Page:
Reading The Gospel of John

Assuming that we have interpreted the evidence correctly and that tradition is right, John the son of Zebedee wrote the gospel which bears his name, but nowhere mentions him by name. We have in the gospel of John, a book about Jesus — a book written by inspiration by the man who was perhaps closer to Jesus than any man while Jesus was on earth. John was one of Jesus twelve chosen apostles (Luke 6:13-16) and was one of the three that went with Jesus and saw things the other apostles did not see; John was one of three apostles who accompanied Jesus to Jarius house when Jarius daughter was raised from the dead (Mark 5:35-38); who witnessed Jesus transfiguration and heard the voice of God say, This is My Beloved Son in Whom I am well pleased. Hear Him (Matthew 17:1-5); and who accompanied Jesus farthest into the garden where Jesus prayed the night of His betrayal (Matthew 26:36-37). John is believed to be the disciple whom Jesus loved , who leaned against Jesus at the last supper , and the one to whom Jesus, at His death, entrusted the care of His mother (John 13:23; 19:26). John writes about Jesus from a unique perspective and furnishes his readers with information not found in the synoptic gospels of Matthew, Mark, and Luke. For those who want to know more about Jesus and increase their faith in Jesus as the Christ, the Son of God, the gospel of John is a must read !

The gospel of John begins with what is often called the prologue ; in this prologue John avows that In the beginning was the Word, and the Word was with God, and the Word was God. He was in the beginning with God And the Word became flesh and dwelt among us, and we beheld His glory, the glory as of the only begotten of the Father, full of grace and truth (John 1:1-2,14). The Word who became flesh was Jesus (John 1:17). John wants us to see the glory of the Only Begotten of the Father and to believe that Jesus is the Christ, the Son of God. Near the end of his gospel, John, himself, declares, And truly Jesus did many other signs in the presence of His disciples, which are not written in this book; but these are written that you may believe that Jesus is the Christ, the Son of God, and that believing you may have life in His name (John 20:30-31).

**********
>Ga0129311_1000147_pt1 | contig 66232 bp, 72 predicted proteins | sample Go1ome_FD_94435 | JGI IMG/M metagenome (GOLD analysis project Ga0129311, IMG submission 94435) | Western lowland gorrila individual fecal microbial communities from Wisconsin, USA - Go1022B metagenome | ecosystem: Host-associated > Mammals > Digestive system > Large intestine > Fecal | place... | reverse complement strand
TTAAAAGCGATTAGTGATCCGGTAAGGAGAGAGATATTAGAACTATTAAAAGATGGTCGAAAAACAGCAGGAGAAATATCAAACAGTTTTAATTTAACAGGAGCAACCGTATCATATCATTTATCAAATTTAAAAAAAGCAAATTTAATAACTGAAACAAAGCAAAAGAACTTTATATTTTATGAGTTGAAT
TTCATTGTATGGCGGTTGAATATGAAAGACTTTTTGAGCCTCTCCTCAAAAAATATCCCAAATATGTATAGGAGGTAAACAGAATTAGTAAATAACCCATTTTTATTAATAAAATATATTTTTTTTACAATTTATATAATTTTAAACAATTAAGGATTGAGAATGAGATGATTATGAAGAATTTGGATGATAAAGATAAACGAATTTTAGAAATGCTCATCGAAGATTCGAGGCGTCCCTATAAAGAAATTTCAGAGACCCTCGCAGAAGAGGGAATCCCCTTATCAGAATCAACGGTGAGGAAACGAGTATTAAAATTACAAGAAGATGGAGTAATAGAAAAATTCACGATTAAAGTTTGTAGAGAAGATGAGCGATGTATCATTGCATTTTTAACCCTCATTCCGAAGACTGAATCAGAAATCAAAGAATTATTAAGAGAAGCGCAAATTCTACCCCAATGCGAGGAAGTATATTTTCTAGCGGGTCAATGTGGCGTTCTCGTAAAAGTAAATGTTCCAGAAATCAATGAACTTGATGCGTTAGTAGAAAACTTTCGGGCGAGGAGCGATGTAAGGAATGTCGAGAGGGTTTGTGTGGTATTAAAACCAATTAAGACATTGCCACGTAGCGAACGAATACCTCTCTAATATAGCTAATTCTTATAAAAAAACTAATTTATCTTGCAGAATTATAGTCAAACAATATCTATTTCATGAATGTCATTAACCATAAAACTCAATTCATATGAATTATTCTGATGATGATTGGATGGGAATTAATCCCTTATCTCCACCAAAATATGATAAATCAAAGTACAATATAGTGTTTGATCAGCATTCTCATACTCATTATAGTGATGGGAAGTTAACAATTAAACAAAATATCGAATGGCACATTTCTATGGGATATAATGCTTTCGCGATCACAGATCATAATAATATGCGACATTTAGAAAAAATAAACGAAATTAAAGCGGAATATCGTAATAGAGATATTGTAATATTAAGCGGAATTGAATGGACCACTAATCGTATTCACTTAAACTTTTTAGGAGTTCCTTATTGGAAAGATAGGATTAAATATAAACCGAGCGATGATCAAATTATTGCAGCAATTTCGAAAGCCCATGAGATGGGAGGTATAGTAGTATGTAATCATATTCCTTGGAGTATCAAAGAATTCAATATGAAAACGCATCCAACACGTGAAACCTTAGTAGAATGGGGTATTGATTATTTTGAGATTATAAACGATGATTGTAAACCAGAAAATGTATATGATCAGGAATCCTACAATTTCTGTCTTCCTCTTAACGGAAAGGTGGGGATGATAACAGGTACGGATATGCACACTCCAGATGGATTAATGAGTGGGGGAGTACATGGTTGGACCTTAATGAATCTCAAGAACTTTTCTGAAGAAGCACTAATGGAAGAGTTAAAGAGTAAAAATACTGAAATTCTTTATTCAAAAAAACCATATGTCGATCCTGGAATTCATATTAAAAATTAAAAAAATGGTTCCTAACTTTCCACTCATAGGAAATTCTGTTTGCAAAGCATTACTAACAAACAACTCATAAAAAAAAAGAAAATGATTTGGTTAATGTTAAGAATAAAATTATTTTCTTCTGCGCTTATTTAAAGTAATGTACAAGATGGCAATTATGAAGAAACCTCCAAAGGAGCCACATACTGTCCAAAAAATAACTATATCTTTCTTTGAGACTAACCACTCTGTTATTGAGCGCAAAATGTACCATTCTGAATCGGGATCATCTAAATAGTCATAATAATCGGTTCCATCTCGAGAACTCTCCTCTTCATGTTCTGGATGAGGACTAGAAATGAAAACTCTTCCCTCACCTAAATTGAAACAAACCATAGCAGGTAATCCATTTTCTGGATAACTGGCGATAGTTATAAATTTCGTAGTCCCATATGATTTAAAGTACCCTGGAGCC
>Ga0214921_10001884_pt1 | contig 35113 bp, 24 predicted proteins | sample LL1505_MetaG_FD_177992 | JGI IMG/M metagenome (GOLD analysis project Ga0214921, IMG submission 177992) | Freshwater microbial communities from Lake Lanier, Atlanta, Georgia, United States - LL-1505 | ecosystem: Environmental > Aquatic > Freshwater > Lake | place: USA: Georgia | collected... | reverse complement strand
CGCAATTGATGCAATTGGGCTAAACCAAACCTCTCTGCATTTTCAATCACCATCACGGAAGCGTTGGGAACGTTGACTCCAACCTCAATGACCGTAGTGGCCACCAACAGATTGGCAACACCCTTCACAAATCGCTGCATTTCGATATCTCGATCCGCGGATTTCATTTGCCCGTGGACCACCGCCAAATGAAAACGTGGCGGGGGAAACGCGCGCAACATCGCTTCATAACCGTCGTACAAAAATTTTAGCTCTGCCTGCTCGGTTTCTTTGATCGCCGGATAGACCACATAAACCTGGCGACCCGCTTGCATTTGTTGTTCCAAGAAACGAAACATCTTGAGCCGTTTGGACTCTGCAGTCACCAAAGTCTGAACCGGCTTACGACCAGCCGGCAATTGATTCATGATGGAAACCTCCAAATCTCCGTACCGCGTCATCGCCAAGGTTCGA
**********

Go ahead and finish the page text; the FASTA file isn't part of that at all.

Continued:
John s gospel centers around seven of Jesus miracles and various theological discourses spoken by Jesus. From these encounters and discourses come the seven great I am statements made by Jesus and recorded by John. (Can you name the seven miracles and the seven I am statements?) There is also in the gospel of John a lengthy account, John 13-19, of a period of time in Jesus life that is less than twenty-four hours long and that culminates in Jesus crucifixion. Furthermore, John relates to the reader four of Jesus post-resurrection appearances; perhaps, none is more powerful or dramatic than Jesus post-resurrection encounter with Thomas.

Read the gospel of John, and you will discover some of the most loved and oft-quoted verses of the Bible — John 3:16; 14:1-3. Read the gospel of John and pay special attention to the feast days, and you will get a better sense of the time and movement of Jesus during His ministry. Read the book of John, and you will gain insight into such Bible topics as the new birth, discipleship, and the work of the Holy Spirit. Most importantly, read the gospel of John and learn or be reminded of the love, glory, and work of Jesus and be convicted or renewed in faith; Jesus is the Christ, the Son of God!

John s purpose in writing his gospel was not to share everything Jesus said or did while He was here on earth — that would be an impossible task (John 21:25). John s purpose was to methodically choose and write, under the guidance of the Holy Spirit, that which would most effectively accomplish his purpose — to declare Jesus to be the Son of God. The gospel of John was written to be read and believed!

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